Alaska Anthropological Association–Day 1

I’m in Fairbanks on a combined trip to do some work on the WALRUS project and to give a couple of papers at the Alaska Anthropological Association’s 44th Annual Meeting.  I was supposed to come down on Sunday and got to a zooarchaeological workshop on teeth, but alas there was a blizzard in Utqiaġvik, and that didn’t happen.

Last night, there was the opening reception.  Jenny Blanchard had organized 2-minute talks, which went well.  I did 2 minutes on Walakpa 2016, with a plug for Walakpa 2017.  We didn’t get quite as many people as we’d hoped, since we were in a room at the end of the main entry hall, and people had to pass the bar with free beer to get there, so some folks got sidetracked.

The day started early with a paper on Arctic genetics by Jennifer Raff, Justin Tackney, Margarita Rzhetskaya, Geoff Hayes and Dennis O’Rourke, in a session on the Seward Peninsula.   All of them except for Margarita had worked on the Nuvuk people as part of a big project, also involving modern that was at least in part done at the request of Utqiaġvik Elders (although they didn’t have to twist Dennis & Geoff’s arms too hard).  That project contributed to this paper, and as results continue to come out, it is only getting more interesting.  Now that the North Slope is somewhat understood, the Seward Peninsula is the next gap.

The rest of the session focussed largely on the first field season of a project at Cape Espenberg spearheaded by Claire Alix and Owen Mason.  They are working on a couple of Birnirk houses, one of which was started by an earlier project there that I spent a couple of weeks on.  Very interesting material coming out, and very interesting geomorphological and paleoenvironmental work in progress.  Their dates for Birnirk seem to be running a bit later than what we are seeing at Walakpa, up into the range I would call Early Thule at Nuvuk.  Of course, we aren’t really talking about two different groups of people here, bur rather a change through time, but it is still interesting.  They aren’t nearly done with one of the houses, so it will be interesting to see if they get some earlier dates.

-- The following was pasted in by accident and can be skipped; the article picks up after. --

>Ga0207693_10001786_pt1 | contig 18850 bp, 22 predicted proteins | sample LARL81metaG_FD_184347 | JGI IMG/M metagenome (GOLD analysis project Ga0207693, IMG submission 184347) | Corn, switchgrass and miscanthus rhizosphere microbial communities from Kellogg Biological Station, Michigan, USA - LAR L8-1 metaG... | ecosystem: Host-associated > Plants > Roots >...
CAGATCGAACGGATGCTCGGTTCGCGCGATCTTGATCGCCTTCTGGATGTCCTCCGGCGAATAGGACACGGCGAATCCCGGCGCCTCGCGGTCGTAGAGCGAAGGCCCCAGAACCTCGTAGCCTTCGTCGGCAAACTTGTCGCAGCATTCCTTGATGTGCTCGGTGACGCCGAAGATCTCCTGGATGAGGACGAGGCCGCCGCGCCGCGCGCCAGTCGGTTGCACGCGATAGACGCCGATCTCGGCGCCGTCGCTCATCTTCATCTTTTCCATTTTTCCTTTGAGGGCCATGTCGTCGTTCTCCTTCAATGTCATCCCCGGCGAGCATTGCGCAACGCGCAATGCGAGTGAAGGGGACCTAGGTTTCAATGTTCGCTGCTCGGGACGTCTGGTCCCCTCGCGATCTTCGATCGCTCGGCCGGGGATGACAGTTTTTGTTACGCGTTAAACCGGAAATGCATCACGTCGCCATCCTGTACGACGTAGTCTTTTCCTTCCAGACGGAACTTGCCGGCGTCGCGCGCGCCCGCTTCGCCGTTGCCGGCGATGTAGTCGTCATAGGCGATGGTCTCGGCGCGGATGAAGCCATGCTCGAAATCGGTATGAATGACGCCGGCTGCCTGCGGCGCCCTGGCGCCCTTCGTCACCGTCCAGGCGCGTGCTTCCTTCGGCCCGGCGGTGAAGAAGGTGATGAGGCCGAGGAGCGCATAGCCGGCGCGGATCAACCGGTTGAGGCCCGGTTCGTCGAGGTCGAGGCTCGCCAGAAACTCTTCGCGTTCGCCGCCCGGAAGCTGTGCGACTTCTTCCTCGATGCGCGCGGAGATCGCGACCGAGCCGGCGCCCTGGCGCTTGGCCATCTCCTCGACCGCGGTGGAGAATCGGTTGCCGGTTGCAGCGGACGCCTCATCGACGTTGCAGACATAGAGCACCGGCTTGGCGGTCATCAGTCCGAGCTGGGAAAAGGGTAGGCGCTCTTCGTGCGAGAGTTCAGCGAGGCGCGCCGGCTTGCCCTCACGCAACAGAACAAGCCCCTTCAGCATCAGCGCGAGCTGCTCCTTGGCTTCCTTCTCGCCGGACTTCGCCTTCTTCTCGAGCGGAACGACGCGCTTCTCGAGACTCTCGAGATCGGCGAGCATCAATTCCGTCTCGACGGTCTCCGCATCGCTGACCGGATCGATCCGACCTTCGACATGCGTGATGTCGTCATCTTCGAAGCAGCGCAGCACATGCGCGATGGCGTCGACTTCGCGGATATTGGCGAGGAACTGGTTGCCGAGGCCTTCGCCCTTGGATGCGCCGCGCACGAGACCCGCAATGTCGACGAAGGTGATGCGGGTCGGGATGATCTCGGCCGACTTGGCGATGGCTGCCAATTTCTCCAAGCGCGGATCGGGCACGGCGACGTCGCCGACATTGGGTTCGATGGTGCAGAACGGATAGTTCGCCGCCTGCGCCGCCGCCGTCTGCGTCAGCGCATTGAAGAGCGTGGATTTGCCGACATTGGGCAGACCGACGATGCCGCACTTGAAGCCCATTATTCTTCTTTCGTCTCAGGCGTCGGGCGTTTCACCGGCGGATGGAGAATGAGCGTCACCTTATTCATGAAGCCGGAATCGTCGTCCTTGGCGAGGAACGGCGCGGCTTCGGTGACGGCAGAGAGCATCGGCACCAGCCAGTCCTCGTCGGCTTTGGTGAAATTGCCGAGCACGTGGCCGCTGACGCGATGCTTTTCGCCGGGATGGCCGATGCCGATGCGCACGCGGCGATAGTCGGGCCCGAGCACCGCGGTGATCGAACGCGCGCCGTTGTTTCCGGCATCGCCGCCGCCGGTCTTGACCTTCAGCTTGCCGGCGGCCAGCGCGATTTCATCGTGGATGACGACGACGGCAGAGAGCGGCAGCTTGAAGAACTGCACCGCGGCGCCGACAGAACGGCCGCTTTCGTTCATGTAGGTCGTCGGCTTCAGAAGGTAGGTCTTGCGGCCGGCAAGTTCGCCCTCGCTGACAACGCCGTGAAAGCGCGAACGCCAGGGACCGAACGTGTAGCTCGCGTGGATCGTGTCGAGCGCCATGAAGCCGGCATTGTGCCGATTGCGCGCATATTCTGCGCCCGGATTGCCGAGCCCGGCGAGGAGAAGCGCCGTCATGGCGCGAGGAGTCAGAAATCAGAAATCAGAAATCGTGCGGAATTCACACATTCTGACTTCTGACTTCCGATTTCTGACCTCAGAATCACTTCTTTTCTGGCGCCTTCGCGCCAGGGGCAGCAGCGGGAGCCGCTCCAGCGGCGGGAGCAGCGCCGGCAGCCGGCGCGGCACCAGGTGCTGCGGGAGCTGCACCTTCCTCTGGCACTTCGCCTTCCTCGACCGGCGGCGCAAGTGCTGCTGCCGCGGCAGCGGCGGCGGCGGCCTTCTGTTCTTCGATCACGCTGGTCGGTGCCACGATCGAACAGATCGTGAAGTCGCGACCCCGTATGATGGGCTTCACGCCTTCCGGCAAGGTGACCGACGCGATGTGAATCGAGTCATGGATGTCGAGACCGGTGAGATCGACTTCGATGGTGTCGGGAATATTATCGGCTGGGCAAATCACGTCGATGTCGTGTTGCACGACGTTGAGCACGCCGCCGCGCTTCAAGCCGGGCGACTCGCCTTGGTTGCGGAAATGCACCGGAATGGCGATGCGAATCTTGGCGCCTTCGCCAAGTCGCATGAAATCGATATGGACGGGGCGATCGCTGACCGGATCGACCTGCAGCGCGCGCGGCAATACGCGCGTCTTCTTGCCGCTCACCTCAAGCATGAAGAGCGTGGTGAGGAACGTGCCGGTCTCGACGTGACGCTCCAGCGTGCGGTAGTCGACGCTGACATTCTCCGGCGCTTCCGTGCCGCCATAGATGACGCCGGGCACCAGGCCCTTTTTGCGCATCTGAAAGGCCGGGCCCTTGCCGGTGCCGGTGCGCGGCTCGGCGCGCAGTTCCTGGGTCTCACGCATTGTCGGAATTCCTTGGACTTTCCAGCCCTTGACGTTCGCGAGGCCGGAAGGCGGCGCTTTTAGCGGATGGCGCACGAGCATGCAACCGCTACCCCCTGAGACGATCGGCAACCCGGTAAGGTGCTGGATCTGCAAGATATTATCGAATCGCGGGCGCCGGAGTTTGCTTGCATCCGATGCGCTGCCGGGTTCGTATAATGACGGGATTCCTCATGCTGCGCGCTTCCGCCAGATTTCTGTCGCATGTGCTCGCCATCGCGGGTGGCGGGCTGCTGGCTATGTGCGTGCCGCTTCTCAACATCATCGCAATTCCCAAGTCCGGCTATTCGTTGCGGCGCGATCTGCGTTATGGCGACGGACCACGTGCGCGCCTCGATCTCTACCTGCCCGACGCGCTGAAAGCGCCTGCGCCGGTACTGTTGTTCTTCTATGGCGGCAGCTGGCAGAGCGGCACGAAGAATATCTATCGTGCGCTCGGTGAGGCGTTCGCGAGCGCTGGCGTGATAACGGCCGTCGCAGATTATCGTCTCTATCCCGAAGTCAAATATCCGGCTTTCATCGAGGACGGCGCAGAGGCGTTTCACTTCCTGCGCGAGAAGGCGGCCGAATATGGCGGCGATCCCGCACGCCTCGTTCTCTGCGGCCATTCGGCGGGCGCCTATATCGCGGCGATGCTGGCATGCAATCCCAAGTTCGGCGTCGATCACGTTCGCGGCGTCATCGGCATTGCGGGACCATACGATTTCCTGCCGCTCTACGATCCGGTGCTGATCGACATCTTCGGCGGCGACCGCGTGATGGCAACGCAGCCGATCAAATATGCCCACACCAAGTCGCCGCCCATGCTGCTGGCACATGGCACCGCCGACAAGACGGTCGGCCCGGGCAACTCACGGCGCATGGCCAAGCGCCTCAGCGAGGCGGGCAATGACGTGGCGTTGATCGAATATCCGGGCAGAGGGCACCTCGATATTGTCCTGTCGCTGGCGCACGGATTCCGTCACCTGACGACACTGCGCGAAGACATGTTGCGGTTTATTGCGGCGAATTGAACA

Spent the afternoon polishing my PowerPoints for tomorrow, and now I’m going to try to catch up on sleep.

Today, back in Barrow

Jeff Rasic from the National Park Service, along with Rebekah DeAngelo from Yale and her grad student Brooke Luokkala are in town to do some work, along with Laura Crawford, at the Birnirk National Historic Landmark site, which is on UIC lands (and yes, the actual name of the place is Piġniq, but the site has been written about as Birnirk, so I’m using that name for the site).  Becky and Brooke got in Sunday, after travel from the east coast, and Jeff got in yesterday.  However, the weather was pretty bad, so we postponed real fieldwork until today.

I did see them in the field briefly yesterday.  I had to take a quick trip to the point to check on something for UIC Lands.  On the way back, I met them near the Birnirk site, unfortunately a bit stuck in gravel.  They were successfully extracted and continued their tour of Barrow.

Today we went out to Birnirk.  We looked at all the mounds, Jeff got GPS points on mounds and other reference points, and Laura did quite a bit of coring.  I flagged the perimeter of a “box” that we hope to have some of Craig Tweedie’s crew do detailed DGPS measurements on.  That data can be used to make a contour map of the site, which can then be compared to the map James Ford made in the early 1950s, when he was there with Carter.  It should be interesting to see how much sea level has changed.  It clearly has risen since the earliest houses were occupied, and even since the early aerial photos, but the question is, how much?

Sun on water at Birnirk.
Sun on water at Birnirk.
Part of the crew visiting one of the mounds at Birnirk.
Part of the crew visiting one of the mounds at Birnirk.